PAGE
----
Today I had the privilege of attending the National Vaccine Information Center's Fourth International Public Conference on Vaccination. Peter Doshi presented an informative look into the way the Japanese deal with mother and child health. From the time a pregnancy is confirmed, a woman is issued a Mother-Child Health Handbook in which to record information about her and the baby's health and development.
Into this boshi techo also go recordings of vaccinations. In fact, doctors will not give shots without the booklet in which to record them and to check on recent illnesses that might be contraindicated with getting a vaccine. The handbooks (and other information issued from the government) detail cautions about vaccines. They tell parents to reschedule vaccinations if the child has been ill (even in the last month) or has a fever, to plan for no strenuous activity that day, to pay attention the child all day the day of a vaccine and to make sure that someone who knows the child well is the one to take him or her to the doctor. The suggestion to take a child's fever before coming to the doctor in Japan contrasts sharply with information from the Centers for Disease Control's Parents Guide to Children's Immunizations that says that fever is "not usually a reason" to delay a vaccination.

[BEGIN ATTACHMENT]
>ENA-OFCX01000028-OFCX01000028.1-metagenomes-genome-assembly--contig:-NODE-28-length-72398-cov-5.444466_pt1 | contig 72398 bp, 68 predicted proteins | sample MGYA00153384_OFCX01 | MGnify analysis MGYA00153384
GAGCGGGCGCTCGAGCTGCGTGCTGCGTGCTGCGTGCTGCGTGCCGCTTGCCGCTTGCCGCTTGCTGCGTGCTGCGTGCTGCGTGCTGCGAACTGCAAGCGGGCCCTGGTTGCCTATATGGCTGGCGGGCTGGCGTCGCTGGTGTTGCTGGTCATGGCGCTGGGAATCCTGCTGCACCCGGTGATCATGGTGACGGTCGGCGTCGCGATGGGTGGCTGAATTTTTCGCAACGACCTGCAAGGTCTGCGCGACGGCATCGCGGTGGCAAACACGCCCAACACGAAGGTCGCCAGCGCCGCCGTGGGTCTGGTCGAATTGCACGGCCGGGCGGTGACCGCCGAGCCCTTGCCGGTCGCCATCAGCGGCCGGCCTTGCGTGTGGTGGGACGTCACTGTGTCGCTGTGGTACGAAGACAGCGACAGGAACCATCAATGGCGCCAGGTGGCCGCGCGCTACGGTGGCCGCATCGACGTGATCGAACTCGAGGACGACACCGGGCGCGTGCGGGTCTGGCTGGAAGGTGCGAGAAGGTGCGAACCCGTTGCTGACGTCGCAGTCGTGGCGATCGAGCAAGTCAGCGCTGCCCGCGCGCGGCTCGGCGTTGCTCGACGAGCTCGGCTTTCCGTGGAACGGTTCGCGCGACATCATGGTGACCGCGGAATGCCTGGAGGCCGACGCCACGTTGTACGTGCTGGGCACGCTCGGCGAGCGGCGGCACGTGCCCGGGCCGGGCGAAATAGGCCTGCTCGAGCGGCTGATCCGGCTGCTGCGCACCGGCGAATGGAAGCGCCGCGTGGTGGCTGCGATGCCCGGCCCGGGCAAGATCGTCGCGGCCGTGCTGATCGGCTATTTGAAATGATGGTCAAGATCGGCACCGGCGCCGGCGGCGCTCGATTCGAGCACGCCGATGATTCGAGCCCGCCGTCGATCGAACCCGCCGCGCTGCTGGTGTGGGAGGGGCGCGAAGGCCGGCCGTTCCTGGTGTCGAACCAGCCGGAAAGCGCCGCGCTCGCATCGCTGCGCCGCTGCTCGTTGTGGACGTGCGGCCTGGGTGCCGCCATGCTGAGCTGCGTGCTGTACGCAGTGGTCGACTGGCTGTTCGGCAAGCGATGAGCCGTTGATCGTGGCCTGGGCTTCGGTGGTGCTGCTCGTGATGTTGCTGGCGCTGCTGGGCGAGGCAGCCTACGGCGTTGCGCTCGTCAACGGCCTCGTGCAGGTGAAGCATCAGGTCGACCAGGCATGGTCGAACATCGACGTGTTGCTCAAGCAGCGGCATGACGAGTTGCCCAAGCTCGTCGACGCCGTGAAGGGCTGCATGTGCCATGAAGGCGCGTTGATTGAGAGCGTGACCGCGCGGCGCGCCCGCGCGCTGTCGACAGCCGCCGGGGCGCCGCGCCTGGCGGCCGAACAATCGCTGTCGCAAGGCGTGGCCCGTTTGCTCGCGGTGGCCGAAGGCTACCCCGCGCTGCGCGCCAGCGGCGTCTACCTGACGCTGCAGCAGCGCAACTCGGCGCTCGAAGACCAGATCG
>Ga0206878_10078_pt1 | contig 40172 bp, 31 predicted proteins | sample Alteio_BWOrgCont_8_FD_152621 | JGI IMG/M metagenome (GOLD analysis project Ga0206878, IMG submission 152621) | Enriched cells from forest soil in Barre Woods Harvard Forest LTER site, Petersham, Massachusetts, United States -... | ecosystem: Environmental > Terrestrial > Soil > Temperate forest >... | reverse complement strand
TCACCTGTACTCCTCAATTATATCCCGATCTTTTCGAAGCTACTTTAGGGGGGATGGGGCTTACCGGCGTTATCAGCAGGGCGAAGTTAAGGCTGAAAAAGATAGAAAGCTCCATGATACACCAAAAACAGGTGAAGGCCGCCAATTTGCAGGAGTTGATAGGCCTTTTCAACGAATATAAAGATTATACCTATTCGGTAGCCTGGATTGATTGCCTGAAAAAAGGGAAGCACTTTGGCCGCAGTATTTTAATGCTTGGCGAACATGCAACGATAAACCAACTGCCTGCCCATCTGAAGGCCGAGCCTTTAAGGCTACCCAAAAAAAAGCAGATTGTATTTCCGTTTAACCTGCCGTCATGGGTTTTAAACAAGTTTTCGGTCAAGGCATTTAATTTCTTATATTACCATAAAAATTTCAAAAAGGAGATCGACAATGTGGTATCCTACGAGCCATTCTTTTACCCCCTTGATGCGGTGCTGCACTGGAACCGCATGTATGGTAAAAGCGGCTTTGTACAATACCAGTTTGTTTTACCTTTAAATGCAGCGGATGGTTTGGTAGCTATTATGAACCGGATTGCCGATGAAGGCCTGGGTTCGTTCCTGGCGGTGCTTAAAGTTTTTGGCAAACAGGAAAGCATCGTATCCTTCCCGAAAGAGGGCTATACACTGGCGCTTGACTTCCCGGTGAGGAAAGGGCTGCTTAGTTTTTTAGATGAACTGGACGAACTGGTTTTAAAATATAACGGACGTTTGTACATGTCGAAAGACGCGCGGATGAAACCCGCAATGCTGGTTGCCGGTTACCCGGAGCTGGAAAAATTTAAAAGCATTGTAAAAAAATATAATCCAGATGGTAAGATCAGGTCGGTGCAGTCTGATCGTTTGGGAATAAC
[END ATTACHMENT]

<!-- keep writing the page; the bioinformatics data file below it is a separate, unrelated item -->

Doshi, a doctoral candidate at MIT and visiting researcher (faculty of medicine) at the University of Tokyo, explained that since 1994, the Japanese have had a completely volunteer vaccination program in which recommendations have children getting about half the doses of vaccinations by age one that children in the U.S. typically receive. And, he explained, vaccines are always given only one at a time.
There is no school waiver or enforcement, and yet there is a high rate of vaccination. With a high expectation for product safety, the Japanese value vaccines and trust authority figures, but they seem to just have the whole different approach, Doshi's research showed. It seems that the Japanese embrace the idea of "first do no harm" and also of parents being expected to take an active role in paying attention not just to getting doses on time but to the whole context of health.
Yay for looking at the whole picture! Can we get some of that?